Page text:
I wonder how many responses would be received if Science or SciAm or someone sent out a simple 10-minute questionnaire to every candidate, with the promise to publish the answers and refusals to respond.

1) How old is the Earth? A) less than 10,000 years B) maybe a few million years C) around 4.5 billion years.

2) There is good reason to think vaccines may cause autism. A) true B) false

3) Climate change is occurring and human activity is probably contributing to it. A) true B) false

4) Human beings are descended from earlier, nonhuman species. A) true B) false

5) A) The Earth circles the Sun B) The Sun circles the Earth

etc.

Perhaps one of the answer choices should always be “I refuse or decline to answer that question.” Also, the actual candidate should be required to sign, signifying that he or she actually filled it out, so that they can’t later blame it on a staffer.

There are places in the USA where fluoridation is a controversial topic. Perhaps something should be asked about that.

I would suggest that about “climate change” that one separate out the effect and the cause: A) Climate change is happening and human activity is a major contributing factor B) Climate change is happening but it is independent of what humans are doing C) Whether or not climate change is happening, it is a bad policy to try to stop or reverse it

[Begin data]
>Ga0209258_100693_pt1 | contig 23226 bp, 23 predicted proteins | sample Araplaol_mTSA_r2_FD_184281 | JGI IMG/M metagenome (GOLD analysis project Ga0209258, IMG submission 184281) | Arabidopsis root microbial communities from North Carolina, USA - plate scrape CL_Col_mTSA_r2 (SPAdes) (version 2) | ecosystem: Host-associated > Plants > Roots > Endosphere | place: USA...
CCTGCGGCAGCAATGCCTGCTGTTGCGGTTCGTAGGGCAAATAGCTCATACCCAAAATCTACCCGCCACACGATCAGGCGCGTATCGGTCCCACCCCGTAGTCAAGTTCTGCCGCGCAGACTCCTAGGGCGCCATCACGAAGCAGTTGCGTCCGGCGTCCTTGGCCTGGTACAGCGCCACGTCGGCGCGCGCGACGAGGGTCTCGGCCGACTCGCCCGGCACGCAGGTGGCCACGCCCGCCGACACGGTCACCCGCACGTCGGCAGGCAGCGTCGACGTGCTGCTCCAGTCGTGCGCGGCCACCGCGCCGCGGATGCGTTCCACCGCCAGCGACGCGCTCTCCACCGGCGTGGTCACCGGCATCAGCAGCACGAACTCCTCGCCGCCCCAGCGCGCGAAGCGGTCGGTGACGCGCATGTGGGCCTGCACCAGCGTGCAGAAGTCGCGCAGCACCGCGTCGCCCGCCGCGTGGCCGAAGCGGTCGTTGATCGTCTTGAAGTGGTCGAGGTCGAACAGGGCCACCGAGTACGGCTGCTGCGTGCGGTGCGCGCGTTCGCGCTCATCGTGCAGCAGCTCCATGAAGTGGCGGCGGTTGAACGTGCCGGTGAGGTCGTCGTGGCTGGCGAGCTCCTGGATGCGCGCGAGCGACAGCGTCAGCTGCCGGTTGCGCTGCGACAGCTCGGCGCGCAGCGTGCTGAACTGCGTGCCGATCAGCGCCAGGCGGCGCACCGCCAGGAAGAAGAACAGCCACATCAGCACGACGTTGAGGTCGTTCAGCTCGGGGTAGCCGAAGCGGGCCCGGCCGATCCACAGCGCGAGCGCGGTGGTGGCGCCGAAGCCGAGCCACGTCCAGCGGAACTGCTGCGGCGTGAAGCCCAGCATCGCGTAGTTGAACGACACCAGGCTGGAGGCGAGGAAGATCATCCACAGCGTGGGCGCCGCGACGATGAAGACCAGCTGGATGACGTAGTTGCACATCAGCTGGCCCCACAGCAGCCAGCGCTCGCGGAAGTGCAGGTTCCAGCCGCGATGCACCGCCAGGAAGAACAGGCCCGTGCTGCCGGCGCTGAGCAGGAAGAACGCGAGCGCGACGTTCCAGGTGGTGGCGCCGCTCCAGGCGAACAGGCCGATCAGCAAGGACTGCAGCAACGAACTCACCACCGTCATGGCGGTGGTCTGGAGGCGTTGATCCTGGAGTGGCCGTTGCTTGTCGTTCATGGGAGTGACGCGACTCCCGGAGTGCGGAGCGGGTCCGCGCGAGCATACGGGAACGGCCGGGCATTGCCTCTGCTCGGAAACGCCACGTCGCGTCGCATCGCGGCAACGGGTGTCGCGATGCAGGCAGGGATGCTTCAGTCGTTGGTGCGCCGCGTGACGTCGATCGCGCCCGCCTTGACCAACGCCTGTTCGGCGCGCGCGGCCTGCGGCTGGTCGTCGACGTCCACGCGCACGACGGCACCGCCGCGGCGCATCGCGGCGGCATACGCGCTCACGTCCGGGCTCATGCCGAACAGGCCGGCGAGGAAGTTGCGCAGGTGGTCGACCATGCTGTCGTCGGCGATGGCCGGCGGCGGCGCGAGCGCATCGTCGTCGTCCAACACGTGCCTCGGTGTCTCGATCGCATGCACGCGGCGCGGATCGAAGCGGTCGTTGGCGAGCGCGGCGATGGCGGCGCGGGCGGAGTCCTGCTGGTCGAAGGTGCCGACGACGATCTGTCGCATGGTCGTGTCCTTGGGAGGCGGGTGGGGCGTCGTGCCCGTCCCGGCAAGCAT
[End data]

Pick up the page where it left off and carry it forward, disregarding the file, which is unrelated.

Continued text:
There are people who say that CC is “natural”, and therefore good; or that it will increase agricultural productivity; or that it is bad economically, or otherwise contrary to a free market, for the government to intervene.

I don’t think the problems in Michigan are due to bad science or even a bad attitude about science. It’s simply another example of balancing a state budget by cutting expenses that benefited those least likely to vote for them or make campaign contributions. Here in Alabama, the Republicans cleverly passed the strictest voter ID law in the nation, and then closed down 31 DMV offices around the state, curiously all in poor areas that tend to vote Democrat (if they can get an ID, heh heh). Nothing to do with science, unless you count political science.

I would suggest that about “climate change” that one separate out the effect and the cause: A) Climate change is happening and human activity is a major contributing factor B) Climate change is happening but it is independent of what humans are doing C) Whether or not climate change is happening, it is a bad policy to try to stop or reverse it

Many people would answer BOTH A) and C).

What other telling questions should be asked to get a quick survey of a candidate’s attitude toward science? I can think of plenty, but I’m no scientist.

I would think it should be limited to maybe 20 questions, and avoid any direct reference to religion.